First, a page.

For Chaz Ebert
When I was a child in the ‘80s, a stranger who resembled Roger Ebert approached me in the line at the salad bar at the restaurant where my family was eating. My blood turned to ice water when he said, “Hi Chad—how’s it going?”
I thought the man intended to kidnap me, and I darted back to my family’s table, fearful and fleet-footed. My parents explained that the man probably heard them call me by name, and that he undoubtedly did what he did for his own amusement.
Sure enough, when I turned around in my chair to look for him, I saw him seated at a table laughing with someone who looked nothing like Gene Siskel—probably at my expense.
That I knew what Roger Ebert looked like—that this man reminded me of him physically—was a testament to the late film critic’s presence in popular culture.
Around the time of the salad bar incident, my friend Jeff and I made a mock newspaper and featured a fictional film review column by “Fiscal and Fleabert,” who gave films “two big smelly toes up.” Such was Ebert’s influence in the world, and on my mind.
In 2003, my artist friend Danny Joe Gibson and I began following in what we imagined were Ebert’s footsteps. We could not afford to attend Cannes or Sundance or the Toronto Film Festival, so we created our own fests.
Thinking Ebert probably lived at the theater, watching movies all day, every day, Danny and I watched as many as ten movies in a weekend for one of our fests—a feat we never topped.
I think Ebert would have appreciated our ambitious viewing selections, too. One claustrophobic fest took place in Danny’s five-by-nine-foot bedroom in a house he shared with Kansas City band The Elevator Division, and featured Akira Kurosawa’s Dreams, Ingmar Bergman’s Cries and Whispers, and Alejandro González Iñárritu’s Amores Perros, among others.
The size of the room, the heaviness of the films, and the nutritionally bankrupt junk food we ate all weighed on me, making me nauseous enough that I puked off of Danny’s front porch in the middle of Michael Cimino’s The Deer Hunter on the second day of the fest—a dramatic event worthy of the silver screen, no doubt.
In the fall of 2006, I began to pursue my love of film professionally, enrolling in a doctoral program in film studies. I dropped out the following spring, however, as my department lacked funding.
Furthermore, my professors, who lacked Ebert’s renown, also lacked his humility. They believed they breathed rarified air, but I believed the building that housed their offices simply lacked sufficient ventilation.
I hoped to earn my PhD in film so I could practice as a professor what Ebert did as a critic—I wanted to be his academic doppelgänger. His reviews always felt grounded, as if he cared more about the interests of the everyday moviegoer than the elitist film snob. I hoped to bring that approach to the classroom.
When I abandoned an academic career in film studies, I focused instead on screening films for my church. I teach a monthly course there called “Sanctuary of the Cinema,” and Ebert is never far from my mind.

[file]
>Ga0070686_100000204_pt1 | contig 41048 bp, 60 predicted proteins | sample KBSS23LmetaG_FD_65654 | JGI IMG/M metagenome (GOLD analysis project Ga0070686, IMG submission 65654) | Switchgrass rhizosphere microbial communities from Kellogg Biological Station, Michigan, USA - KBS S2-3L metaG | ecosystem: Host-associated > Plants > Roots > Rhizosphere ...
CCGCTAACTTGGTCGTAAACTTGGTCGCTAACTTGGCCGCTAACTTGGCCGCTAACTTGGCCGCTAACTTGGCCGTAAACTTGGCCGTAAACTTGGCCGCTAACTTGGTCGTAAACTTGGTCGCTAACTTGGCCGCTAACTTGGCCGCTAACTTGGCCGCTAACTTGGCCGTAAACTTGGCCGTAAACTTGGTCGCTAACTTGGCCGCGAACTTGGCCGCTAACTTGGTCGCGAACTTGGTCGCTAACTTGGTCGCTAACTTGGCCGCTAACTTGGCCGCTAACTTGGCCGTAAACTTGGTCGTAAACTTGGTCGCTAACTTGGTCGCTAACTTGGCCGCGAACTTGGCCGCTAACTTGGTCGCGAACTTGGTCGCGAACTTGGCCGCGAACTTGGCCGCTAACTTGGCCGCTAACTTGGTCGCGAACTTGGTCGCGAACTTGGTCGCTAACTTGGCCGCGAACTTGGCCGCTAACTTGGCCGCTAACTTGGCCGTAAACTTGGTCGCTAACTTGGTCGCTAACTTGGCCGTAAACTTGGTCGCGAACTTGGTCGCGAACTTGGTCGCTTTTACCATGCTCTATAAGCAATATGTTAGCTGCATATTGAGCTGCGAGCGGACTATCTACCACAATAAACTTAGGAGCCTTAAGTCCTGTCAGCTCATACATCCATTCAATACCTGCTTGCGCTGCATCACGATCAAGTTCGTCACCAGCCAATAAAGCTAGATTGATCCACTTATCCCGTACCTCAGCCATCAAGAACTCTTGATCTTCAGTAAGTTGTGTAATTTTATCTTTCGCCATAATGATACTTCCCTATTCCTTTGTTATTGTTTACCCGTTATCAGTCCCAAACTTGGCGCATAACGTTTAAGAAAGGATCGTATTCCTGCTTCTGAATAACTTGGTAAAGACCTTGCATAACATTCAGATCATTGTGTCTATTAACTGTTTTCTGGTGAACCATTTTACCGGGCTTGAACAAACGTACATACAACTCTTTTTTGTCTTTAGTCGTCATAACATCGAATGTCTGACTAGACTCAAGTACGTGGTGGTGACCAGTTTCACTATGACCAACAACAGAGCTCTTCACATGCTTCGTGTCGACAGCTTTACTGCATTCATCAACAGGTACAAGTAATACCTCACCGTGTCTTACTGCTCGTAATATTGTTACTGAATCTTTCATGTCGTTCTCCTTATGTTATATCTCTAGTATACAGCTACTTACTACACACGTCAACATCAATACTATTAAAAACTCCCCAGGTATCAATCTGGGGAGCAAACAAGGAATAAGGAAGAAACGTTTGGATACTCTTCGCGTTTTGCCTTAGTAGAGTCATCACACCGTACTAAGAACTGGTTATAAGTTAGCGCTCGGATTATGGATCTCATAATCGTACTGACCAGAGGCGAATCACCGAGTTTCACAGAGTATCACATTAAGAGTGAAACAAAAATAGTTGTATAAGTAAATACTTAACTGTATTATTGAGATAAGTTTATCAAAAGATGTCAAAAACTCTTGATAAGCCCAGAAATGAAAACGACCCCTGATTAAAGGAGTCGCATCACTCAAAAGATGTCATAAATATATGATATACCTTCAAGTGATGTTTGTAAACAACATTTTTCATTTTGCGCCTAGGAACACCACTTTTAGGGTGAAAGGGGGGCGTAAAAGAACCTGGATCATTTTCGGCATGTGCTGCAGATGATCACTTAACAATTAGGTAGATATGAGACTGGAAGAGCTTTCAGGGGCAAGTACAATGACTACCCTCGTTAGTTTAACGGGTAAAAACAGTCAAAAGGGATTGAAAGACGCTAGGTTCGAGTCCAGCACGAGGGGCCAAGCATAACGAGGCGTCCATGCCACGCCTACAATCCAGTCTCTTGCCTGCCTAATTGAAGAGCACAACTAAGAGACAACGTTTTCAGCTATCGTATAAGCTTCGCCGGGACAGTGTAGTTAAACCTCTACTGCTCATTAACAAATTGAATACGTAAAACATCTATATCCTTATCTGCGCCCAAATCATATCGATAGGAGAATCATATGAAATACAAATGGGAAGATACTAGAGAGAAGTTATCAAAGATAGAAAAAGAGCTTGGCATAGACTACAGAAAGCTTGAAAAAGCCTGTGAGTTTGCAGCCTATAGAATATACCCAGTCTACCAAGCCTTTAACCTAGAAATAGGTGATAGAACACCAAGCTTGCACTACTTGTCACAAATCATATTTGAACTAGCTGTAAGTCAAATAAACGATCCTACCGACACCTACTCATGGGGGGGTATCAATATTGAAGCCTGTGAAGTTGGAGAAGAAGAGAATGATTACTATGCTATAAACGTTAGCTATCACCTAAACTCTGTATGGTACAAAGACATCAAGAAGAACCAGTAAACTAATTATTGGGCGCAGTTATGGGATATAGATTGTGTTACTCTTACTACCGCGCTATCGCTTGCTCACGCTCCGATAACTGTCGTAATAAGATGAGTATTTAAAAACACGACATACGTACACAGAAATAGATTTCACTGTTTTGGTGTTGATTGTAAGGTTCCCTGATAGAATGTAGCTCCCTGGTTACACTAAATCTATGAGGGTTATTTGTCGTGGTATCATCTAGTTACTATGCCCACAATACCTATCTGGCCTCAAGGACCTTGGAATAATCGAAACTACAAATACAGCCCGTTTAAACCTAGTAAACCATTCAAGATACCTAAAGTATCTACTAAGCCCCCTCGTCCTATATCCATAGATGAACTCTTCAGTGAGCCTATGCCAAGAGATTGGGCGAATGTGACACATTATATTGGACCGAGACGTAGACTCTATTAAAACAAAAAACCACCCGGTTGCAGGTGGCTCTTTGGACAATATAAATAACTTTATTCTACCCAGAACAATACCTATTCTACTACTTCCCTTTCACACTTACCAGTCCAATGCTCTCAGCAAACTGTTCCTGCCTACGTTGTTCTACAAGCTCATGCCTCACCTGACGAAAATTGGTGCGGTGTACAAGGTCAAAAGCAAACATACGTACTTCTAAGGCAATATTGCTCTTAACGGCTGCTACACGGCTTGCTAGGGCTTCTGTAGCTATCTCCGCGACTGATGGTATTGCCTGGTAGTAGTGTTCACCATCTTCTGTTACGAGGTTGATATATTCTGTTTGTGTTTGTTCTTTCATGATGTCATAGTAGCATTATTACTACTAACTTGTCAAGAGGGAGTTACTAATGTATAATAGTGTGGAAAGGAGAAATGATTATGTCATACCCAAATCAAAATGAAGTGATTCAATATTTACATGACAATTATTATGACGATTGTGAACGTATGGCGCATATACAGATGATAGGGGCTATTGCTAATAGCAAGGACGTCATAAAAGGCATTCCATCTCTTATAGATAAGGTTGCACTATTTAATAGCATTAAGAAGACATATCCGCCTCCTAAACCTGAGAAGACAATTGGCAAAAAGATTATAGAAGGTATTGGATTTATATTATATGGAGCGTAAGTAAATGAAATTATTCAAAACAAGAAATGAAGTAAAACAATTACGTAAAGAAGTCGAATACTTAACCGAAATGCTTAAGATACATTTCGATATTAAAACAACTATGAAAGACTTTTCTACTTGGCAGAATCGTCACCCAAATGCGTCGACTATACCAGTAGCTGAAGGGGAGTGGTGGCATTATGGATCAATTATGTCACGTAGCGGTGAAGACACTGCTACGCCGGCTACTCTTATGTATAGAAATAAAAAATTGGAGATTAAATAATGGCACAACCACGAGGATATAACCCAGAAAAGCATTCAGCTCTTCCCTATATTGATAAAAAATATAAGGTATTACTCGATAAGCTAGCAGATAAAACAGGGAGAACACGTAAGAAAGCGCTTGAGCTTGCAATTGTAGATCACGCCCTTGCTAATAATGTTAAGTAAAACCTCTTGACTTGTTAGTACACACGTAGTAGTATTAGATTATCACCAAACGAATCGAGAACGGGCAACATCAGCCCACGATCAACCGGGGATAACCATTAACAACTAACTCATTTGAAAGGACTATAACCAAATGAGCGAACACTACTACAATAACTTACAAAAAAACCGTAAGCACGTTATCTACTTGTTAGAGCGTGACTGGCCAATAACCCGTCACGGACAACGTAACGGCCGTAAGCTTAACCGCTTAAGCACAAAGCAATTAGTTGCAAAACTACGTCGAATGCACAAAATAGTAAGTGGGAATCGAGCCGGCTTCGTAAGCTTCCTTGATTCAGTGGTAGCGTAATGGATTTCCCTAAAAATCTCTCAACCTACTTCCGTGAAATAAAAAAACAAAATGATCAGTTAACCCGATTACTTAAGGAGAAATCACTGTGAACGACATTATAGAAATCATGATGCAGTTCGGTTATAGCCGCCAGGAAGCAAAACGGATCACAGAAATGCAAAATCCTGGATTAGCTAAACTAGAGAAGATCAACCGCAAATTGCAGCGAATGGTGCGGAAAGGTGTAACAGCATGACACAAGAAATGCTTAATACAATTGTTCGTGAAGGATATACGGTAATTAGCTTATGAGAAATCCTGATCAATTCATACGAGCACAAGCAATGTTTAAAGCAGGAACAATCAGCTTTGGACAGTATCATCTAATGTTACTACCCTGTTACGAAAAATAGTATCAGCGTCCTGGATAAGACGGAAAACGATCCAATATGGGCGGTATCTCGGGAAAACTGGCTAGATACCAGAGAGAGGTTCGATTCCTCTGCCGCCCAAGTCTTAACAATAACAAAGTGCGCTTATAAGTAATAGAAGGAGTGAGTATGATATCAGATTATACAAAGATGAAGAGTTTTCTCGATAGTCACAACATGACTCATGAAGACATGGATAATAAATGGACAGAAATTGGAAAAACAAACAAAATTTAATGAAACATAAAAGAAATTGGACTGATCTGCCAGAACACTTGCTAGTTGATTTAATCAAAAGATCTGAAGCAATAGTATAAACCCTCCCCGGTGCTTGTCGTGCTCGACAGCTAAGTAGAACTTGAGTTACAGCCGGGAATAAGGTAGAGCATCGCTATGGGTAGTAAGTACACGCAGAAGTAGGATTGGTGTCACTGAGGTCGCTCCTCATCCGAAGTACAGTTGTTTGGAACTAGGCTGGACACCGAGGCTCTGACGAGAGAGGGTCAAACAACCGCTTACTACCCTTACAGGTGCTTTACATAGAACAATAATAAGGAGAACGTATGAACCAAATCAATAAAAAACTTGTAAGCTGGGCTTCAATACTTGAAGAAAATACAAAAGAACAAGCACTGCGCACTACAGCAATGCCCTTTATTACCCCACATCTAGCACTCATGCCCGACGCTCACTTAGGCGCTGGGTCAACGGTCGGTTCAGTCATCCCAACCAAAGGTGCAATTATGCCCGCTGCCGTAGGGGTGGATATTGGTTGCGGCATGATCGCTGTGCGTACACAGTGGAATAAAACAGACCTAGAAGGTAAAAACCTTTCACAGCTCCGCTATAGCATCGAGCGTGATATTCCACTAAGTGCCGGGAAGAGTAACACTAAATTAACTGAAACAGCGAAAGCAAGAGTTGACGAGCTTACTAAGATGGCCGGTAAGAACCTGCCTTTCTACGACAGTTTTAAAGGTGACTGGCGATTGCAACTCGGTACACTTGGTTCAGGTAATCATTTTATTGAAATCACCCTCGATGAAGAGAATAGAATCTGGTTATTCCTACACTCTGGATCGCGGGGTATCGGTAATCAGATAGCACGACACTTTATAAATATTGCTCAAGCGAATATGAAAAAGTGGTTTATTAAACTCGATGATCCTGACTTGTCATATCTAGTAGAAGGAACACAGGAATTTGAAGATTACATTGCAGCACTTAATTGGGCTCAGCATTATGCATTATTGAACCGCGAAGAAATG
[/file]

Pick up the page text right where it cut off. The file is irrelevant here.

When I joined Twitter in 2009, adopting the handle “@Saint_Upid,” I followed @ebertchicago and sent him tweets in hopes that he might reply with the words his doppelgänger spoke at the salad bar.
Through Twitter, he directed his followers to countless articles, films, and Internet personalities, as well as his own writings—among them, a memorable 2009 essay titled, “How I Believe in God.”
In it, he wrote, “I am not a believer, not an atheist, not an agnostic. I am still awake at night, asking how? I am more content with the question than I would be with an answer.”
As a Christian, I cannot help but look at Roger’s experiences through a theological lens. I, too, ask “How?” and have come to see this question as a stepping stone to wonder and worship.
From a believing perspective, I think of Ebert in the theater, absorbing all those human stories in the dark—taking the good, the bad, and the ugly into himself. He may not have been a believer, but he gave me a reference point for understanding how Jesus took all of humanity’s sins upon himself in the darkness of humanity’s existence.
Despite our differences in belief, I felt Ebert and I could get along well. In a gesture I can only attribute to wishful thinking, I invited him to watch movies with Danny and me via tweet. We invited film critic and former “Good Letters” blogger Jeffrey Overstreet, too. Neither wrote back, but I think they would have enjoyed our fest.
Looking back, I would have wanted Ebert to attend the fest we held at my apartment in September of 2008, before I married my wife Becki. For a weekend, my 580 square-foot bachelor pad became a movie theater.
I borrowed my church’s projector and covered the windows with black trash bags. We projected nothing but horror films on the twenty-foot-tall wall in my bedroom, which had a vaulted ceiling.
In the dark we watched Bob Clark’s Black Christmas, the original Wicker Man, and Dario Argento’s Inferno, among others. We watched films about the living and the dead, and we were reminded that we, too, would someday die. In Jesus, however, we hope to live again—and not like the undead in the zombie films.
As Danny and I prepare for our next fest—a tribute to Ebert—it occurs to me that, while his doppelgänger did not kidnap me, Ebert himself captured my imagination, and Danny’s as well. In our love for our captor, I suppose we experienced something like cinematic Stockholm Syndrome—we remain grateful for it.
Read Danny Joe Gibson’s reflections on Roger Ebert’s legacy in his life here.